Early treatment of Class III malocclusion
Masucci C, Franchi L, Giuntini V, Defraia E. Short-term effects of a modified Alt-RAMEC protocol for early treatment of Class III malocclusion: a controlled study. Orthod Craniofac Res 2014;17:259-69
Over the past several years, the orthopedic treatment of choice for Class III malocclusions was the use of a facemask associated with rapid maxillary expansion (RME). The skeletal changes were attributed to improvements in the anteroposterior position of the mandible, but the maxillary protraction almost completely relapsed over time. In 2005, alternate RME and constriction (Alt-RAMEC) was demonstrated as a more effective way to open the circummaxillary sutures than traditional RME, facilitating maxillary protraction. Researchers began to explore the outcomes of Alt-RAMEC combined with facemasks, and the results varied between studies. Thus, the aim of this retrospective study was to analyze the effectiveness of a modified Alt-RAMEC and facemask protocol for the correction of Class III dentoskeletal malocclusions. Thirty-one patients with a Class III malocclusion were treated with a modified Alt-RAMEC and facemask protocol at the Department of Orthodontics of the University of Florence in Italy. Lateral cephalograms were taken 4 to 5 months after the active phase of treatment was completed. A second group of 31 patients with a Class III dentoskeletal disharmony was treated with conventional RME and facemask therapy, and reevaluated with lateral cephalograms 4 to 5 months after treatment. The authors found that both the Alt-RAMEC and facemask and the RME and facemask treatments led to significant improvements in the Class III malocclusions. The alternate expander was more effective at advancing the maxilla and improving the intermaxillary relationship when compared with RME and facemask therapy. However, no significant differences were noted regarding mandibular projection and length and vertical skeletal relationships. They concluded that Alt-RAMEC and facemask therapy produced more favorable short-term effects compared with RME and facemask treatment in patients with a Class III dentoskeletal disharmony. The results of the modified Alt-RAMEC and facemask protocol are promising and would benefit from further studies of its long-term effects.
Reviewed by Alexandra Best
Pain level comparison of Invisalign and edgewise appliances
Fujiyama K, Honjo T, Suzuki M, Matsuoka S, Deguchi T. Analysis of pain level in cases treated with Invisalign aligner: comparison with fixed edgewise appliance therapy. Prog Orthod 2014;15:64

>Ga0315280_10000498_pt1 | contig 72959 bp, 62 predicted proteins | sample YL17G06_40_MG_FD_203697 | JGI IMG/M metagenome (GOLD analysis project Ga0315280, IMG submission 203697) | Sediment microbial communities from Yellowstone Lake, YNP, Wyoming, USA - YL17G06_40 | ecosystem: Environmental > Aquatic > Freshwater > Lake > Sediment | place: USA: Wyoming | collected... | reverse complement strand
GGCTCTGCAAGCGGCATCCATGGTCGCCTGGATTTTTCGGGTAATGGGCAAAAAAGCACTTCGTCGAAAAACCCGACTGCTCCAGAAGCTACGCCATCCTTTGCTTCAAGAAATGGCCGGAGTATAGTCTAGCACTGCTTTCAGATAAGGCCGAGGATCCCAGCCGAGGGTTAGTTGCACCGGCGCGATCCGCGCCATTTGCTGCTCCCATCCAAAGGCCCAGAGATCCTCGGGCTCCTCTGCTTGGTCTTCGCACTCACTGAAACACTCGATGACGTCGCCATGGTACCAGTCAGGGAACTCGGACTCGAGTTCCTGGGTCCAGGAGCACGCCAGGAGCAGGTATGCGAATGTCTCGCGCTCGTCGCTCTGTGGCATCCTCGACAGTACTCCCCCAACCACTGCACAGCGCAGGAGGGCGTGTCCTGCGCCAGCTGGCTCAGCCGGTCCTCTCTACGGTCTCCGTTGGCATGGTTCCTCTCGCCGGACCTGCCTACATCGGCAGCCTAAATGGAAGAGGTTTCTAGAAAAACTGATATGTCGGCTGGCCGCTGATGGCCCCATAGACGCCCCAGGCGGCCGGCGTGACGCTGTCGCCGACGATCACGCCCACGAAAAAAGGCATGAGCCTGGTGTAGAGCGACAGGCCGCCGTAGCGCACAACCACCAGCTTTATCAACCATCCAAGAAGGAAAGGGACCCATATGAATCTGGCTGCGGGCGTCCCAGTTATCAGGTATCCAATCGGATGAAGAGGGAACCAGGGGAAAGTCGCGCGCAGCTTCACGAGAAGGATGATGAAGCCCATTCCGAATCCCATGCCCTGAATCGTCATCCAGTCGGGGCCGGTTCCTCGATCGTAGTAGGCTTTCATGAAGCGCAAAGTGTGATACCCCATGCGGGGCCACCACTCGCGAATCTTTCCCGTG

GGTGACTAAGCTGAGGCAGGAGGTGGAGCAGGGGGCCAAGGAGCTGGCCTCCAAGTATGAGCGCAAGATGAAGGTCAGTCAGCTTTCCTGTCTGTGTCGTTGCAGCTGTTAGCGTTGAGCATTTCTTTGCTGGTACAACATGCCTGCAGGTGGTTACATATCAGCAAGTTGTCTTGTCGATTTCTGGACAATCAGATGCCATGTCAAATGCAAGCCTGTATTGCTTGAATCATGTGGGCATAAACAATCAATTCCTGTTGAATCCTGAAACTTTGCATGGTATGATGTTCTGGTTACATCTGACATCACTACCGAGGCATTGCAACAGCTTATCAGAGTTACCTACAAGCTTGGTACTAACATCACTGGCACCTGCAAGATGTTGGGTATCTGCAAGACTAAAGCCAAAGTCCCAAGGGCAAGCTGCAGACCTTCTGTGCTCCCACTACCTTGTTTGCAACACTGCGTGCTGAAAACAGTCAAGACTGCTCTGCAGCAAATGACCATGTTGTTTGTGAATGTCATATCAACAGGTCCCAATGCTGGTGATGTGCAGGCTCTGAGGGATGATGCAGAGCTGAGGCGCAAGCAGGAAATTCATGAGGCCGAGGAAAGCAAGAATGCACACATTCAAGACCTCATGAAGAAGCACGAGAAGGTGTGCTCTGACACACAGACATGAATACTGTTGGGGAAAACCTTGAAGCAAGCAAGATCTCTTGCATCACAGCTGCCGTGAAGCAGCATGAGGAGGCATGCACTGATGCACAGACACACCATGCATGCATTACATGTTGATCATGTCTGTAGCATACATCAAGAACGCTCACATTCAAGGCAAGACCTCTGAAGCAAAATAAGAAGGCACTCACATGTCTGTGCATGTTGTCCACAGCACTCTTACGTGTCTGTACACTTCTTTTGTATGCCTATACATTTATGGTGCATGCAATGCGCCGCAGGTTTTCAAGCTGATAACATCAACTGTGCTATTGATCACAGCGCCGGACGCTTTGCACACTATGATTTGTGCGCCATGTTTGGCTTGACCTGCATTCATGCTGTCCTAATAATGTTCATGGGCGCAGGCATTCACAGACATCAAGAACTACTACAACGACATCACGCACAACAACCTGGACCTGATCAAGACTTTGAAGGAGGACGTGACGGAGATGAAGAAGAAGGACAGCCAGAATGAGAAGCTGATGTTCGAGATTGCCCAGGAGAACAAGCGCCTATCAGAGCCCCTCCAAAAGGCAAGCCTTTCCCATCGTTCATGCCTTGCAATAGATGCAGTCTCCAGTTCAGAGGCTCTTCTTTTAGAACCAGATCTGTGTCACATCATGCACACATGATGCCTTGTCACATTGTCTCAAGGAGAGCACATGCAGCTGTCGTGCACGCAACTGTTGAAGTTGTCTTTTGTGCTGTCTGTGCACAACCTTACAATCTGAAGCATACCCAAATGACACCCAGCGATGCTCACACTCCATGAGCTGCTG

Pain and discomfort are the most negative concerns during orthodontic treatment. These authors evaluated pain levels in adults treated with edgewise appliances (EG, n = 55), Invisalign (IG, n = 38), and both (EIG, n = 52). The EIG group had EG therapy followed by IG treatment. The subjects marked their levels of pain on a visual analog scale at regular intervals during the initial 3 treatment stages (1, 3, and 5 weeks) and at the completion of treatment. The reasons for IG pain were categorized into 3 problems: nonsmoothed marginal ridge or missing materials, deformation of attachments, and deformation of the tray; 86% of the IG problems were caused by deformation of the tray. For pain at stage 1, the EG group scored significantly higher than did the EIG and IG groups at 3 and 4 days. For pain at stage 2, the EG group scored higher than did the EIG and IG groups at 1, 2, and 3 days. In all groups at stage 3, the patients had higher pain scores at 2 and 3 days. At the completion of treatment, the intensity of pain, the number of days, and the discomfort levels in the EG group were significantly higher than those in the IG group. The combination approach in the EIG group also caused significantly less pain than did EG treatment alone. The authors concluded that patients experienced less pain with IG compared with EG appliances, but clinicians should check for problems such as tray deformation during IG treatment. The authors changed the wires every 2 weeks in the EG group rather than every 4 to 8 weeks, so the pain levels could have been artificially high in this group. Further studies are needed to account for force applications and amounts of tooth movement when assessing the pain levels from IG and fixed therapy.
Reviewed by Danny Noll